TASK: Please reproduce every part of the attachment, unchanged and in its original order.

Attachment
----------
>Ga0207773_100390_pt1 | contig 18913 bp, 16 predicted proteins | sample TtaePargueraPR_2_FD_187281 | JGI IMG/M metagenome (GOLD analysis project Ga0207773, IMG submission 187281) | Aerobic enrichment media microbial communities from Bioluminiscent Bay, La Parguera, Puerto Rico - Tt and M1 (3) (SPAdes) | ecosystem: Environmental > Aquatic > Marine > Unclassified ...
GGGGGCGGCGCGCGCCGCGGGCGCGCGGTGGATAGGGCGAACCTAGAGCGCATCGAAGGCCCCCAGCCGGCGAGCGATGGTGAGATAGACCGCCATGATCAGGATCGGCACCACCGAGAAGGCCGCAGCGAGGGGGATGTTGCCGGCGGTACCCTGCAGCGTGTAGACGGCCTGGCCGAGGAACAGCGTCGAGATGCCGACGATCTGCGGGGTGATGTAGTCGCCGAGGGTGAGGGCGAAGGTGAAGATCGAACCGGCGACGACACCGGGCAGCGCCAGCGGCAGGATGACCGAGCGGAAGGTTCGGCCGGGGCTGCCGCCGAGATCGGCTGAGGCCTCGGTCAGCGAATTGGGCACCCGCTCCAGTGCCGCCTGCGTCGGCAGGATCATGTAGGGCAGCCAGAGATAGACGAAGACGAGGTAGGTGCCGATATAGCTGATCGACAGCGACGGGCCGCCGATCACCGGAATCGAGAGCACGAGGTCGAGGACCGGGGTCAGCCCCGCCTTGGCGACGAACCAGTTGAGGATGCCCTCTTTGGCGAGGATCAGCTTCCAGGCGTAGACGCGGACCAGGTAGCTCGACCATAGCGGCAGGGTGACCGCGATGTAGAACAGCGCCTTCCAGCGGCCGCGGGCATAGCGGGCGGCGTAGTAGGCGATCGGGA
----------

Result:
>Ga0207773_100390_pt1 | contig 18913 bp, 16 predicted proteins | sample TtaePargueraPR_2_FD_187281 | JGI IMG/M metagenome (GOLD analysis project Ga0207773, IMG submission 187281) | Aerobic enrichment media microbial communities from Bioluminiscent Bay, La Parguera, Puerto Rico - Tt and M1 (3) (SPAdes) | ecosystem: Environmental > Aquatic > Marine > Unclassified ...
GGGGGCGGCGCGCGCCGCGGGCGCGCGGTGGATAGGGCGAACCTAGAGCGCATCGAAGGCCCCCAGCCGGCGAGCGATGGTGAGATAGACCGCCATGATCAGGATCGGCACCACCGAGAAGGCCGCAGCGAGGGGGATGTTGCCGGCGGTACCCTGCAGCGTGTAGACGGCCTGGCCGAGGAACAGCGTCGAGATGCCGACGATCTGCGGGGTGATGTAGTCGCCGAGGGTGAGGGCGAAGGTGAAGATCGAACCGGCGACGACACCGGGCAGCGCCAGCGGCAGGATGACCGAGCGGAAGGTTCGGCCGGGGCTGCCGCCGAGATCGGCTGAGGCCTCGGTCAGCGAATTGGGCACCCGCTCCAGTGCCGCCTGCGTCGGCAGGATCATGTAGGGCAGCCAGAGATAGACGAAGACGAGGTAGGTGCCGATATAGCTGATCGACAGCGACGGGCCGCCGATCACCGGAATCGAGAGCACGAGGTCGAGGACCGGGGTCAGCCCCGCCTTGGCGACGAACCAGTTGAGGATGCCCTCTTTGGCGAGGATCAGCTTCCAGGCGTAGACGCGGACCAGGTAGCTCGACCATAGCGGCAGGGTGACCGCGATGTAGAACAGCGCCTTCCAGCGGCCGCGGGCATAGCGGGCGGCGTAGTAGGCGATCGGGA